The Nevada Institute for Autonomous Systems (NIAS), in partnership with NASA UTM, conducted multiple drone tests at the Nevada UAS test site at the Reno-Stead Airport. The technology capability level 3 (TCL 3) focused on airspace management technologies seeking to enable the safe integration of UAS into the National Airspace Systems. The research areas during the testing covered UAS ground control interfacing to locally manage operations, communication, navigation, surveillance, human factors, data exchange, network solutions and BVLOS architecture. "The state of Nevada will be known for its significant contribution in this journey through its pioneering work with the FAA, NASA and private partners like ourselves, facilitating safe and effective integration into national airspace," says Mike Richards, President and CEO of Drone America. NASA, FAA and its partners, and NIAS are working on the innovations and the industry growth while respecting aviation safety traditions.
Aeronautics researchers at MIT have developed a manned-to-unmanned aircraft guidance system that allows a pilot in one plane to guide another unmanned airplane by speaking commands in English. In a flight test, the pilotless vehicle, called a UAV (unmanned aerial vehicle), responded to sudden changes in plan and avoided unexpected threats en route to its destination, in real time. "The system allows the pilot to interface with the UAV at a high level--not just'turn right, turn left' but'fly to this region and perform this task,'" said Mario Valenti, a flight controls engineer for Boeing who is on leave to pursue a Ph.D. in electrical engineering and computer science at MIT. "The pilot essentially treats the UAV as a wingman," said Valenti, comparing the UAV to a companion pilot in a fighter-plane squadron. Tom Schouwenaars, a Ph.D. candidate in aeronautics and astronautics, and Valenti are principal researchers on the guidance system, which is part of the capstone demonstration of the Software Enabled Control (SEC) program. Professors Eric Feron and Jonathan How of the Department of Aeronautics and Astronautics (aero/astro) are among the principal investigators on the SEC program.
When it comes to artificial intelligence and jobs, the prognostications are grim. The conventional wisdom is that A.I. might soon put millions of people out of work -- that it stands poised to do to clerical and white collar workers over the next two decades what mechanization did to factory workers over the past two. And that is to say nothing of the truckers and taxi drivers who will find themselves unemployed or underemployed as self-driving cars take over our roads. But it's time we start thinking about A.I.'s potential benefits for society as well as its drawbacks. The big-data and A.I. revolutions could also help fight poverty and promote economic stability.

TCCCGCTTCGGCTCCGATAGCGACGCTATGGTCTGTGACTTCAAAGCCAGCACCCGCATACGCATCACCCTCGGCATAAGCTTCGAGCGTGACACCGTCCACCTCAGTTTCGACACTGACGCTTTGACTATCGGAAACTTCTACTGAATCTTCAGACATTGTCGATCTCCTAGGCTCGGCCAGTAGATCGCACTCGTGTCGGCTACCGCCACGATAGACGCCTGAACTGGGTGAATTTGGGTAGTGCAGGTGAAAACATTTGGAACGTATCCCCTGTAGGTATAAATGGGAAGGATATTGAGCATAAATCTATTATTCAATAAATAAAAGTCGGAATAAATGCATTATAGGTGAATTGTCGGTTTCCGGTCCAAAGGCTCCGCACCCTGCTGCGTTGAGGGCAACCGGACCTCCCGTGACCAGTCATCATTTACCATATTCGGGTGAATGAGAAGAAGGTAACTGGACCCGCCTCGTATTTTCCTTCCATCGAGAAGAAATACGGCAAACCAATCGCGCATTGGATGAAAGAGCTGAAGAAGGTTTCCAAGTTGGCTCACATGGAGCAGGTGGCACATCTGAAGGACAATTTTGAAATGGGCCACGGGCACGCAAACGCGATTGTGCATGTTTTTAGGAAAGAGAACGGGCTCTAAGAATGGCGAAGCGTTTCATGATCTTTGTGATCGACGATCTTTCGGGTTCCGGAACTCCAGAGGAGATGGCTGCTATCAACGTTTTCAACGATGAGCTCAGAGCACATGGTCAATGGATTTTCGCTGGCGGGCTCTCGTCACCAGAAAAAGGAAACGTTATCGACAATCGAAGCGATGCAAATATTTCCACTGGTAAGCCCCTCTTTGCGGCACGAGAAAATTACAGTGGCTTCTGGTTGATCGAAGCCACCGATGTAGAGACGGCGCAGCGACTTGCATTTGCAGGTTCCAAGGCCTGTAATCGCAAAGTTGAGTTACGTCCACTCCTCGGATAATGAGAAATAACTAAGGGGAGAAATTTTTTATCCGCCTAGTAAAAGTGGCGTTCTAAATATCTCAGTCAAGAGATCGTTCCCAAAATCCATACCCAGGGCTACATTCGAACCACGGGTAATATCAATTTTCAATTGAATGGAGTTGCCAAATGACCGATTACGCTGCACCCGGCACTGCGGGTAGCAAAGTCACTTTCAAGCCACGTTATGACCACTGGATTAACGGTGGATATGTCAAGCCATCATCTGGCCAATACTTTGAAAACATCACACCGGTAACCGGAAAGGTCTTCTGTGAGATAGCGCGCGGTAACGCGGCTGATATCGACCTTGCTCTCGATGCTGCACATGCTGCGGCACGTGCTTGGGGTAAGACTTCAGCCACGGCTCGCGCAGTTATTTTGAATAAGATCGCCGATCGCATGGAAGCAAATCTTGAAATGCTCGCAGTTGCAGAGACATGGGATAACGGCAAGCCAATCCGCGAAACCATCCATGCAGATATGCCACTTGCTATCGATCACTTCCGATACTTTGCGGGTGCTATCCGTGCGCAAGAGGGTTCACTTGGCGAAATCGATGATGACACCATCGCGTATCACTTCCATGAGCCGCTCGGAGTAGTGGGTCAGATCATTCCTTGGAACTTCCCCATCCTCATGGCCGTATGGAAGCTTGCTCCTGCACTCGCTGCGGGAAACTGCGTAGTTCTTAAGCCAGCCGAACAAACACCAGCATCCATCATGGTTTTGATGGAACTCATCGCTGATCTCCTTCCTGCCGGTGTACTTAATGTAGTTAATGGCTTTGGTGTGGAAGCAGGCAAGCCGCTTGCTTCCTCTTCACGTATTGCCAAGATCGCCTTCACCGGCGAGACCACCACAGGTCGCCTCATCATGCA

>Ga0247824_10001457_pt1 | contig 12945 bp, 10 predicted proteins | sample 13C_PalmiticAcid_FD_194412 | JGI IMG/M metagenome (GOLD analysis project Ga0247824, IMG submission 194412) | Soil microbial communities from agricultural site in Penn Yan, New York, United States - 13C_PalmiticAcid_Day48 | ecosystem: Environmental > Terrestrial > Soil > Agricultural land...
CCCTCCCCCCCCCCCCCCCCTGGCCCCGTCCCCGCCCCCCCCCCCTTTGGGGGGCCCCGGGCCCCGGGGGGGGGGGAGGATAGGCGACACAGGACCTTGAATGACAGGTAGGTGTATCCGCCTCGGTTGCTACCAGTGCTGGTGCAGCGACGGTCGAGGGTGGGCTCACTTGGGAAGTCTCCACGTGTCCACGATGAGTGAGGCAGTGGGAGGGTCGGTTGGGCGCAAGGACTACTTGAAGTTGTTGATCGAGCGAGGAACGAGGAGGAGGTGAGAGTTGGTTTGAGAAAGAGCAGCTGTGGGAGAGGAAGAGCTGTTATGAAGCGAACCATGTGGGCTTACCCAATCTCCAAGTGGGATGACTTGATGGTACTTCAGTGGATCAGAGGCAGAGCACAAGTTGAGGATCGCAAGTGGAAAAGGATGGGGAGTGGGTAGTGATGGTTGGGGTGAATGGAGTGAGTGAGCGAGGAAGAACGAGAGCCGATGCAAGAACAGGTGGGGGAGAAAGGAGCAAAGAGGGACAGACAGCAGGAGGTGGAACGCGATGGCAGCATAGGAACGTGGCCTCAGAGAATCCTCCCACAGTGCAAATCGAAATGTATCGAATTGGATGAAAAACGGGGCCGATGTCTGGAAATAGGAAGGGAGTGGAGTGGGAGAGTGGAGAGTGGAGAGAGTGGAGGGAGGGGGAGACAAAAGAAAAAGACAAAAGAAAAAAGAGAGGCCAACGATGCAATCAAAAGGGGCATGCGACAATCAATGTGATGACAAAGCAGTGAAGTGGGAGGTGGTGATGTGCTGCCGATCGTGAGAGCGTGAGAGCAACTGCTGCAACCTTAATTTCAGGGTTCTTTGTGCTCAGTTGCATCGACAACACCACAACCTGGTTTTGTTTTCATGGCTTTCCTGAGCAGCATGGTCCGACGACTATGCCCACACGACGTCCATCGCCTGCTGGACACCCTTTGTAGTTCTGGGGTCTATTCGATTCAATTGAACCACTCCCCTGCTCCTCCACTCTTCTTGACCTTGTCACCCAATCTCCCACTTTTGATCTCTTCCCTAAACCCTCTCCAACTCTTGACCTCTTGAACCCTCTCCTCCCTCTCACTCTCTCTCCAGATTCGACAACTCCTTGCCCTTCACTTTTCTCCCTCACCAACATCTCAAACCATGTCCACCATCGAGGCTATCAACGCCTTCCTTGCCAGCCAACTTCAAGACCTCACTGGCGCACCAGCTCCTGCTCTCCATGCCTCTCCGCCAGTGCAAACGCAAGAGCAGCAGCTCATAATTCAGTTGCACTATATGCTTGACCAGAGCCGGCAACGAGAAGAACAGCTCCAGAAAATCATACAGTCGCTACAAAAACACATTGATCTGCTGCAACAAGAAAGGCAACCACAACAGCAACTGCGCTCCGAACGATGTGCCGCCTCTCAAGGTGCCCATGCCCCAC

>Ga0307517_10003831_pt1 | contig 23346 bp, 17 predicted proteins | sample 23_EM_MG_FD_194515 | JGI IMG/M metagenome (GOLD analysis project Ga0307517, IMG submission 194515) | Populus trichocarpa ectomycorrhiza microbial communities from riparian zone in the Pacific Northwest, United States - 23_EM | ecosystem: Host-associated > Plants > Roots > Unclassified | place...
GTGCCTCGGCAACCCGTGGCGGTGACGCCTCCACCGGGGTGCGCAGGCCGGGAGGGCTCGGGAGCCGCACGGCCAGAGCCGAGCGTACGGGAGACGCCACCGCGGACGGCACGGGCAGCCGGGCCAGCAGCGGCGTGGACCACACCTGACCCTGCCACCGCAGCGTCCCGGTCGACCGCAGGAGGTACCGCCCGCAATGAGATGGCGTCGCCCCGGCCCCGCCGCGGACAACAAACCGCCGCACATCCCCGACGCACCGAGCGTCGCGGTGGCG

While this reality has become more tangible in recent years through consumer technology, such as Amazon's Alexa or Apple's Siri, the applications of AI software are already widespread, ranging from credit card fraud detection at VISA to payload scheduling operations at NASA to insider trading surveillance on the NASDAQ. Broadly defined as the imitation of human cognition by a machine, recent interest in AI has been driven by advances in machine learning, in which computer algorithms learn from data without human direction.1 Most sophisticated processes that involve some form of prediction generated from a large data set use this type of AI, including image recognition, web-search, speech-to-text language processing, and e-commerce product recommendations.2 AI is increasingly incorporated into devices that consumers keep with them at all times, such as smartphones, and powers consumer technologies on the horizon, such as self-driving cars. And there is anticipation that these advances will continue to accelerate: a recent survey of leading AI researchers predicted that, within the next 10 years, AI will outperform humans in transcribing speech, translating languages, and driving a truck.3
The terms "machine learning" and "artificial intelligence" (AI) conjure up feelings that are equal parts fear and fascination. Until recently, the prospect of a piece of software making human-like decisions resided safely in the far-fetched expectations of 1960s-era computer scientists or the plot lines of science fiction novels. Today, however, after decades of unmet expectations, we finally have AI systems that are beginning to influence our lives in tangible ways. Voice recognition systems like Amazon's Echo and Apple's Siri, and once-unimaginable fantasies like self-driving cars, are on the market for consumers, with more exciting life-like systems to come. We have also seen a few early signs of robotic autonomy that makes us feel uneasy, like the Russian robot that learned how to escape the lab!